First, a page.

Consumer Theory: More Advanced Topics Cobb Douglas Exponents: Do they have to Sum to 1? The answer is No, but you CAN represent any CD Utility function with exponents summing to 1: Here's how!Lagrange Multiplier Method Here is a different, more powerful method many use to solve constrained optimization problems. I show how it is really the same thing, with one twist.Handout: Advanced Consumer Theory on One Page Here I give an overview of a handout explaining the relationships between Marshallian Demand, Hicksian, Indirect, Expenditure functions, Money Metric Utility, Roy's Identity, Shephard's Lemma, and a couple of other tricks. *File* consumer theory.pdfAdvanced Topic: Roy's Identity, Indirect Utility, Hicksian Demand, Expenditure Functions Here I use the Lagrange Multiplier method to derive some advanced ideas in Micro-- using a simpler method than presented in most textbooks. I use Maple to do the math for us, but explain what we are doing as we go, and why. *File* marshall hicks.mw marshall hicks.pdfConsumer Theory Expression Simplification Response to a Viewer Question about how to simplify the expression for the Expenditure Function in my Consumer Theory handout. The answer is: Find the Common Denominator!Advanced consumer theory by hand 1: Marshallian and Indirect By request: Deriving Marshallian and Indirect utility functions for a Cobb-Douglas utility function, and then using Roy's Identity.Marshallian, Indirect, and Roy's: One more time Here is another example of taking a Cobb-Douglas Utility Function, deriving the Marshallian demands, deriving Indirect Utility Functions, and then applying Roy's Identity to get the Marshallian Demands back.Advanced Consumer Theory by Hand 2: The Hicksian Demand By request: Looking at another part of my Consumer Theory Handout, a viewer asks to see how to set up and solve for Hicksian (Compensated) Demand Functions.Slutsky Equation Derivation: Preparing you for the journey In this video we pull out the "BIG GUNS": If you want to see how you can derive the Slutsky Equation, you need to review some high-powered math: Lagrangians, total differentials, and Cramer's Rule. Here we set the stage for the next video.Slutsky Equation Derivation: Going through the steps After you have armed yourself with the mathematical tools in the previous video, you are ready to take on the derivation of the Slutsky Equation. Here we go!Slutsky vs. Hicks: Income/ Substituion Effects ++ Slutsky vs. Hicks for Income and Substitution Effects. Also discuss Compensation and Equivalent Variation, and the connection to Laspeyres and Paasche price indices. HandoutCES Functions: Const. Elasticity of Substitution An introduction to elasticity of substitution, and everything you could ever want to know about CES functions. CES Utility: Analytical Solution Marshallian In this video I take a generalized CES Utility function and derive the analytical solutions for the Marshallian Demand Functions. CES Utility Max Part 2: Indirect Utility Here we take the Marshallian Demands derived previously, and derive the Indirect Utility Function, completing the earlier video about Analytical CES Utility AnalysisCES 3: Show that Indirect is Homogenous We show that Indirect Utility Function for CES is Homogenous Degree 0 in prices and Income.Analytical Consumer Theory: Cobb Douglas and Perfect Complements No numbers! How to derive demand functions with analytical solutions. I show some common tricks for simplifying complicated expressions. Analytical Consumer Theory: Cobb Douglas with Subsistence Level:Pt 1 Here we assume that if you don't get at least "d" amount of x, you'll get no utility! How does this affect the demand and indirect utility functions?Subsistence Part 2: Compensation for Tax Here we derive the compensating variation for a tax on the Consumer with a necessary Subsistence level for X above.Elasticity for Marshallian Demand Functions Here we get analytic solutions for the Marshallian Demands for Cobb Douglas and Perfect Complement Utility Functions (Own Price, Income, and Cross Price) Link to CD Elasticity Handout Link to "The Mother of all Elasticity Handouts"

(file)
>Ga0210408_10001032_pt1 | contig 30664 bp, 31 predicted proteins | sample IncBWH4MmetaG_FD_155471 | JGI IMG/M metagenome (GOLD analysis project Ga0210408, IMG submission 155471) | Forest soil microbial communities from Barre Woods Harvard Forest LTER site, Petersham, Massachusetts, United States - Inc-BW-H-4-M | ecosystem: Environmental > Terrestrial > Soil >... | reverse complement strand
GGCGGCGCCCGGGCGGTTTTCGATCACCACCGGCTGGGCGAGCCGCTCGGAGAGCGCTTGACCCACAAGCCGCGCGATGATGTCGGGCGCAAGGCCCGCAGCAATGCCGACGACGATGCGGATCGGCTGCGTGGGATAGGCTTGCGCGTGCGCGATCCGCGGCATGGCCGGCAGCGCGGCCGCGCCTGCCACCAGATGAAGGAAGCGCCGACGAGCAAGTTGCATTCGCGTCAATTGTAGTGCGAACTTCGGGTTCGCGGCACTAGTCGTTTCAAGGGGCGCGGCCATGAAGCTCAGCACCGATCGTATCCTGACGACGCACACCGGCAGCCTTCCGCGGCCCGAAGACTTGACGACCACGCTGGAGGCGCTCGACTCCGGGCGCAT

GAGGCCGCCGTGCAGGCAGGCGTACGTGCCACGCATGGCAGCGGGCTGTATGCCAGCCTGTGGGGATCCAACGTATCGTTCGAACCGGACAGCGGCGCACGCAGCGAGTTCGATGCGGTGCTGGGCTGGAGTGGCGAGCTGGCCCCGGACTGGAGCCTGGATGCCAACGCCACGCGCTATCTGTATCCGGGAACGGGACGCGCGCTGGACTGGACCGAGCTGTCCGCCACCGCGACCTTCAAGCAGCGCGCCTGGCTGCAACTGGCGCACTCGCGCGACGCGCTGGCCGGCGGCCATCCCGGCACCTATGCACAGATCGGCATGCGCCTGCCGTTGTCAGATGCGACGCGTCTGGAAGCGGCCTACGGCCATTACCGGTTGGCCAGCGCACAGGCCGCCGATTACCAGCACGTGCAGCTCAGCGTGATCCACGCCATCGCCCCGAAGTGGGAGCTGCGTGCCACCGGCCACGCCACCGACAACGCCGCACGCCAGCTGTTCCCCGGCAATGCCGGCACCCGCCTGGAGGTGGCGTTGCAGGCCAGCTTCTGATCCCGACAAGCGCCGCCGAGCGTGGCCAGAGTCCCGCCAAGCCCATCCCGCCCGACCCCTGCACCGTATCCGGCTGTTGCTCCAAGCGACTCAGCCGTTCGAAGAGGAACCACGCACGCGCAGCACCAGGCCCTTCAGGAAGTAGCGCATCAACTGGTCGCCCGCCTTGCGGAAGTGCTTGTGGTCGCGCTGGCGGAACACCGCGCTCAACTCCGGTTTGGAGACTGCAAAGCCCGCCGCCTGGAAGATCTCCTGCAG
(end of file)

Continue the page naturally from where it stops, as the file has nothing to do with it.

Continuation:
Utility Maximization: Other Interesting CasesTwo Period (Inter-temporal) We go through the basic idea of intertemporal utility maximization with two periods. We solve a basic problem with a Cobb-Douglas Utility function and an interest rate.Intertemporal: Additional Problems Here we see how taxes and a forced saving program affect utility and decisions.Risk Aversion and Expected Utility An overview of Risk aversion, visualizing gambles, insurance, and Arrow-Pratt measures of risk aversion.Principal Agent Problems: Moral Hazard Part 1 We look at a model with the potential for Moral Hazard (Hidden Actions that might hurt the Principal), but first assume that you can observe the effort of the agent. We solve for the optimal contract in the next video. Handout LinkPrincipal Agent Problems: Moral Hazard Part 2 In this video we solve for the optimal contract when effort is unobservable, and take a quick look at a state-space diagram.